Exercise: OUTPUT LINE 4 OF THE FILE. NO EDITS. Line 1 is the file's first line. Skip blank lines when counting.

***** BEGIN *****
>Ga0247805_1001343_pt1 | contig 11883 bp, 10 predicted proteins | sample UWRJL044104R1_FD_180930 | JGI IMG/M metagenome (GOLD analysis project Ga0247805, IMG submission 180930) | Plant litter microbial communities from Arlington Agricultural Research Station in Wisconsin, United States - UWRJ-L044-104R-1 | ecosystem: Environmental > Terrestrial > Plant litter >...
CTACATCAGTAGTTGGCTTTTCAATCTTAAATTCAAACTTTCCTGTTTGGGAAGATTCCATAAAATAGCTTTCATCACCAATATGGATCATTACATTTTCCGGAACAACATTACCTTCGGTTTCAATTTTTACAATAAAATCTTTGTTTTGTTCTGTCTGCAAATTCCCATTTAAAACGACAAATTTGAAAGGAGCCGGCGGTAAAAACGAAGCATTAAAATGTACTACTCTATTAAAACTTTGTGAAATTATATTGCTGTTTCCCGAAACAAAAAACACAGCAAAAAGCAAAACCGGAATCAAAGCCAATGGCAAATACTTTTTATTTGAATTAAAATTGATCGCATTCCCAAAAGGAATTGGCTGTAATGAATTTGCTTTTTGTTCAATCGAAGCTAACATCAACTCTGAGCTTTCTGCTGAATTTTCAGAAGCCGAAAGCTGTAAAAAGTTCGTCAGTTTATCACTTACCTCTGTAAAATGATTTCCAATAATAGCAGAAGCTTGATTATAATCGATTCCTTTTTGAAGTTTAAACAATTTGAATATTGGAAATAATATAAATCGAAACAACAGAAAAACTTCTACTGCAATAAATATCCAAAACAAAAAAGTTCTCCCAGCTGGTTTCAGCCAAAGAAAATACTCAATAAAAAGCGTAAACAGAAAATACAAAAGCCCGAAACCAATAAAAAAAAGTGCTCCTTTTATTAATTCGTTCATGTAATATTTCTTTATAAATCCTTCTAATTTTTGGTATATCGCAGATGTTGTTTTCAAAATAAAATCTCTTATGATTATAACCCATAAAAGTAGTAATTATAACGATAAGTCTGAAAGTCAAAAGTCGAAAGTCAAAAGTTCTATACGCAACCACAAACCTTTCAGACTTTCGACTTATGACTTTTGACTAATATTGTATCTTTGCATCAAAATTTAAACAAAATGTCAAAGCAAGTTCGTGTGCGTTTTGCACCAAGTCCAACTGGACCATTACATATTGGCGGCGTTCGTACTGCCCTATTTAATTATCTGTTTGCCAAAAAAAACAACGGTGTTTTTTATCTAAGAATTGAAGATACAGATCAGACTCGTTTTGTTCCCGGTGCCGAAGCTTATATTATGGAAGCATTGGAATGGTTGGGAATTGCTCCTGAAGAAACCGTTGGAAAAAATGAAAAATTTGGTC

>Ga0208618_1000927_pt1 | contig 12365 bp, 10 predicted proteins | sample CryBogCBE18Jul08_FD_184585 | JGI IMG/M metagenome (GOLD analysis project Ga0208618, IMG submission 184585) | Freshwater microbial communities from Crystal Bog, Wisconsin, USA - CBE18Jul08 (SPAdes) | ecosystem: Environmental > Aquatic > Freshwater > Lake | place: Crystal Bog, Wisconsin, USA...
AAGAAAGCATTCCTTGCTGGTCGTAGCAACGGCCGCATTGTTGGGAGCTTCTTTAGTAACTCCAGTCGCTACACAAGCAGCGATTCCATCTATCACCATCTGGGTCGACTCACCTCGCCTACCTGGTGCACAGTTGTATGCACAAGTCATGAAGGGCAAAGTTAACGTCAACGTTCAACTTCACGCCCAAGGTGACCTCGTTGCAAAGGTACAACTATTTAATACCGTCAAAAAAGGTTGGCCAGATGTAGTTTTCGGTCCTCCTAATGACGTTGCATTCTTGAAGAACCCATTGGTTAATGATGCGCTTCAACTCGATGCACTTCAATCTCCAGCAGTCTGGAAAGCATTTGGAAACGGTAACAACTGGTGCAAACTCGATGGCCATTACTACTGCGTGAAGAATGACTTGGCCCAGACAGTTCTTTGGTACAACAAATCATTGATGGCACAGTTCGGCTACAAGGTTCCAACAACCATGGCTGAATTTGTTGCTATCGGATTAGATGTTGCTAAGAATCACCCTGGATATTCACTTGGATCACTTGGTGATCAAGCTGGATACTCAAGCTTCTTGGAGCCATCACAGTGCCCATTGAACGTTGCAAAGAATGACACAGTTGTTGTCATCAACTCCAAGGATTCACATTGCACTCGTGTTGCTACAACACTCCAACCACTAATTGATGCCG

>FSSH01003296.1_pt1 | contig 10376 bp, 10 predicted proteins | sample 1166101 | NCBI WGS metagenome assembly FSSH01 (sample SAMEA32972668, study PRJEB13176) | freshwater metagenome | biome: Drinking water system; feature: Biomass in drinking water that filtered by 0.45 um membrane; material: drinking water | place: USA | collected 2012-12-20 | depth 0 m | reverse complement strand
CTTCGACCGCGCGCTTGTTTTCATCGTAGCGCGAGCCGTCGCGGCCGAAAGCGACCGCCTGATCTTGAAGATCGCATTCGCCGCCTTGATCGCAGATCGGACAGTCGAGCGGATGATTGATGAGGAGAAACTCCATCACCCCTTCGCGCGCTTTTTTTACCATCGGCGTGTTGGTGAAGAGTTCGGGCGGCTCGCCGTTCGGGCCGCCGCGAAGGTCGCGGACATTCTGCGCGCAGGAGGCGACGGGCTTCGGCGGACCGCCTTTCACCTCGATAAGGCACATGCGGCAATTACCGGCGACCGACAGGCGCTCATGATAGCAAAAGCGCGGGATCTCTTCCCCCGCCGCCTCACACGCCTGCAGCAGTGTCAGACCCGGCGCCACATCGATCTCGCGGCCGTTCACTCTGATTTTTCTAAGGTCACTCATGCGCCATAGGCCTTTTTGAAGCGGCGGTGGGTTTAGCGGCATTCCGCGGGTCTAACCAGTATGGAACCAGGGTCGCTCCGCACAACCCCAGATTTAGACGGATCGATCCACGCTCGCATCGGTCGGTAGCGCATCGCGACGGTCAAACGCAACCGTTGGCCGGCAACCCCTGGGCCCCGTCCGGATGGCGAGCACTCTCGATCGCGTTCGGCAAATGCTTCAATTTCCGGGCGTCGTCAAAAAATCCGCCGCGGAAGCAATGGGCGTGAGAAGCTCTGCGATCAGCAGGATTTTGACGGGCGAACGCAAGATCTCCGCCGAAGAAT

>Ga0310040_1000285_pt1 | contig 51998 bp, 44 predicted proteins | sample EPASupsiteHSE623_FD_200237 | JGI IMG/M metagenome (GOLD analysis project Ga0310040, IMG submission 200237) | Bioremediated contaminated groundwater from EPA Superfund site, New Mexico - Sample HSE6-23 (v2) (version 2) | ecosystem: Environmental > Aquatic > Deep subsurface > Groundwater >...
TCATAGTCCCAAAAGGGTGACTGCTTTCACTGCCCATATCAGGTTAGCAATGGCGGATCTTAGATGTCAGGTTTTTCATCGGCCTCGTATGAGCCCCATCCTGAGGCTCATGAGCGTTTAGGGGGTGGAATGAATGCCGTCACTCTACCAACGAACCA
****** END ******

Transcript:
AAGAAAGCATTCCTTGCTGGTCGTAGCAACGGCCGCATTGTTGGGAGCTTCTTTAGTAACTCCAGTCGCTACACAAGCAGCGATTCCATCTATCACCATCTGGGTCGACTCACCTCGCCTACCTGGTGCACAGTTGTATGCACAAGTCATGAAGGGCAAAGTTAACGTCAACGTTCAACTTCACGCCCAAGGTGACCTCGTTGCAAAGGTACAACTATTTAATACCGTCAAAAAAGGTTGGCCAGATGTAGTTTTCGGTCCTCCTAATGACGTTGCATTCTTGAAGAACCCATTGGTTAATGATGCGCTTCAACTCGATGCACTTCAATCTCCAGCAGTCTGGAAAGCATTTGGAAACGGTAACAACTGGTGCAAACTCGATGGCCATTACTACTGCGTGAAGAATGACTTGGCCCAGACAGTTCTTTGGTACAACAAATCATTGATGGCACAGTTCGGCTACAAGGTTCCAACAACCATGGCTGAATTTGTTGCTATCGGATTAGATGTTGCTAAGAATCACCCTGGATATTCACTTGGATCACTTGGTGATCAAGCTGGATACTCAAGCTTCTTGGAGCCATCACAGTGCCCATTGAACGTTGCAAAGAATGACACAGTTGTTGTCATCAACTCCAAGGATTCACATTGCACTCGTGTTGCTACAACACTCCAACCACTAATTGATGCCG